At HealthHub, we’ve seen firsthand that health technology has the capability to enhance our healthcare system and the lives of Canadians. As a leading Canadian provider of bedside digital patient engagement solutions, we support a vision of a healthcare system that puts the patient experience at the center in order to improve health outcomes.

Our health tech solution, called monUniversSanté, aims to overcome systemic, technical and privacy barriers by providing hospitals with an accessible, scalable and secure patient engagement platform. We’re also committed to working with hospitals and healthcare providers to grow their digital health capacity in ways that are equitable so all Canadians can benefit.

Canadians want digital health investment. Let’s work together to help your hospital deliver.

___

Ready to learn more? Schedule a free demo of myHealthHub today.

fr_CAFrench
Les Solutions d’engagement des patients HealthHub

Politique de remboursement:

Les commandes de location avec HealthHub Patient Engagement Solutions sont remboursables selon les directives suivantes:

  • Les jours qui ont été payés (jours payés1 ), mais qui ne peuvent pas être utilisés à cause d’une interruption de service3 en raison d’un problème technique4 peuvent être remboursés au tarif journalier.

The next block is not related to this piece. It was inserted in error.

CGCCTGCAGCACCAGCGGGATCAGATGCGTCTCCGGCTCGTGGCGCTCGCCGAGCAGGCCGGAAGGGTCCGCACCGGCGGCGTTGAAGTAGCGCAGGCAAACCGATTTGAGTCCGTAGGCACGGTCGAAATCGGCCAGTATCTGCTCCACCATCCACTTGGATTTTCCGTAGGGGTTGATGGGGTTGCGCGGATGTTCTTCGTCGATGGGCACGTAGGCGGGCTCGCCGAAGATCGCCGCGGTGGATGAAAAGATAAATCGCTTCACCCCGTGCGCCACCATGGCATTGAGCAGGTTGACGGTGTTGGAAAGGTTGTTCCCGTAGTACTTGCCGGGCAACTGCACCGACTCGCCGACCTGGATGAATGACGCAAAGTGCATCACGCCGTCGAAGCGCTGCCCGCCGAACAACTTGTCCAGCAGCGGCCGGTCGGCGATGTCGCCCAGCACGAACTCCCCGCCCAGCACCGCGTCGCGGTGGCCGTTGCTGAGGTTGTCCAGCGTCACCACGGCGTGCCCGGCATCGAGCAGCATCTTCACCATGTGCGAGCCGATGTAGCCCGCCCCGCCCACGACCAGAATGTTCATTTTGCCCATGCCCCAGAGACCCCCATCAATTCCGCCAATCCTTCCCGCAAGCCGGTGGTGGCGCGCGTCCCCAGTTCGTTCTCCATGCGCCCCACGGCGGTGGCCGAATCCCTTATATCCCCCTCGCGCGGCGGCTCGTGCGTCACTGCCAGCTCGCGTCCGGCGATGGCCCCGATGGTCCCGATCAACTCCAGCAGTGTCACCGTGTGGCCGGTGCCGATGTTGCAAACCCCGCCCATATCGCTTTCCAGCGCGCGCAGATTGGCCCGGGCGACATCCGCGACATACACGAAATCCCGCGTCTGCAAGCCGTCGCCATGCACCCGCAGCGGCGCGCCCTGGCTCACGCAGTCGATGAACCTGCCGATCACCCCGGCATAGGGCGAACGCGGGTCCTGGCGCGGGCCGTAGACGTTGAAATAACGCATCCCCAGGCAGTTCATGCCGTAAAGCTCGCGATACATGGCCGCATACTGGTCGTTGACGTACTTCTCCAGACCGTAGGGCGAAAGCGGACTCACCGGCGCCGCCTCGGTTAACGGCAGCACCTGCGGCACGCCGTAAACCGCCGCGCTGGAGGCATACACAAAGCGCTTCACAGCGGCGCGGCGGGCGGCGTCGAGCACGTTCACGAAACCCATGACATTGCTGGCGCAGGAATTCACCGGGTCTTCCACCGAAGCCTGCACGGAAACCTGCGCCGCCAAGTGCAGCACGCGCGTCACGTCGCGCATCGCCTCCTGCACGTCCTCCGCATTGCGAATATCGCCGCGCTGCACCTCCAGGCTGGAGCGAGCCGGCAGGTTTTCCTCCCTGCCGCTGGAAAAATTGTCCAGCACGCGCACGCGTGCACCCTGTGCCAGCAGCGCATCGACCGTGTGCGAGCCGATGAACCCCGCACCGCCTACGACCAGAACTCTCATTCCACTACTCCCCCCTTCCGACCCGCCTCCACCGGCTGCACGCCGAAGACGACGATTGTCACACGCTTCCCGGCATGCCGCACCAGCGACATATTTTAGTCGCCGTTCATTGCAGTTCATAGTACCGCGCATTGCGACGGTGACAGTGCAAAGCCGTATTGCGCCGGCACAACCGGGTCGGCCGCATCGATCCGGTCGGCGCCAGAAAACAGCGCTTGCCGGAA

• Une journée est considérée comme utilisée 2 heures après l’heure du début de location. L’heure du début de location est définie par le contrat de location.

  • Les jours gratuits2 de location inclus dans un forfait de location de plusieurs jours ne peuvent pas être échangés contre de l’argent ou transférés à un autre patient.

  • Si un remboursement est traité avant que tous les jours payés ne soient utilisés, les jours gratuits sont perdus.

  • Les remboursements sont traités à partir du moment où ils sont demandéset ne seront pas antidatés.

  • Une fois qu’une interruption de service est signalée, les jours payés seront soit remboursés, soit ajoutés à la période de location (le choix appartient au patient). Les jours gratuits seront ajoutés à la période de location, et ne peuvent être ni remboursés, ni échangés pour de l’argent.

Définitions

1 Jours payés = Jours de service payés avec votre forfait choisi. Tous les jours payés doivent être utilisés avant le début des jours gratuits d’un forfait. Il y a 1 jour payé dans le forfait quotidien, 5 jours payés dans le forfait hebdomadaire et 15 jours payés dans le forfait mensuel. (Attention: certains sites peuvent proposer des formules de location différentes).

2 Jours gratuits = Jours de service qui vous ont été offerts par HealthHub avec votre forfait de service choisi. Le forfait hebdomadaire comprend 2 jours gratuits (5 jours payés, 2 jours gratuits) le forfait mensuel comprend 15 jours gratuits (15 jours payés, 15 jours gratuits). (Attention: certains sites peuvent proposer des formules de location différentes).

3 Interruption de service = Utilisation du service interrompue en raison d’un problème technique qualifié, ou en raison du transfert dans une nouvelle pièce avec un terminal HealthHub manquant ou endommagé. (Attention: cette politique s’applique aux problèmes de prestations de service dont HealthHub est responsable; elle ne s’applique pas à ceux dont l’hôpital est responsable).

4 Problème technique qualifié = Problème technique qui affecte la prestation de service ou la jouissance des services sur votre appareil.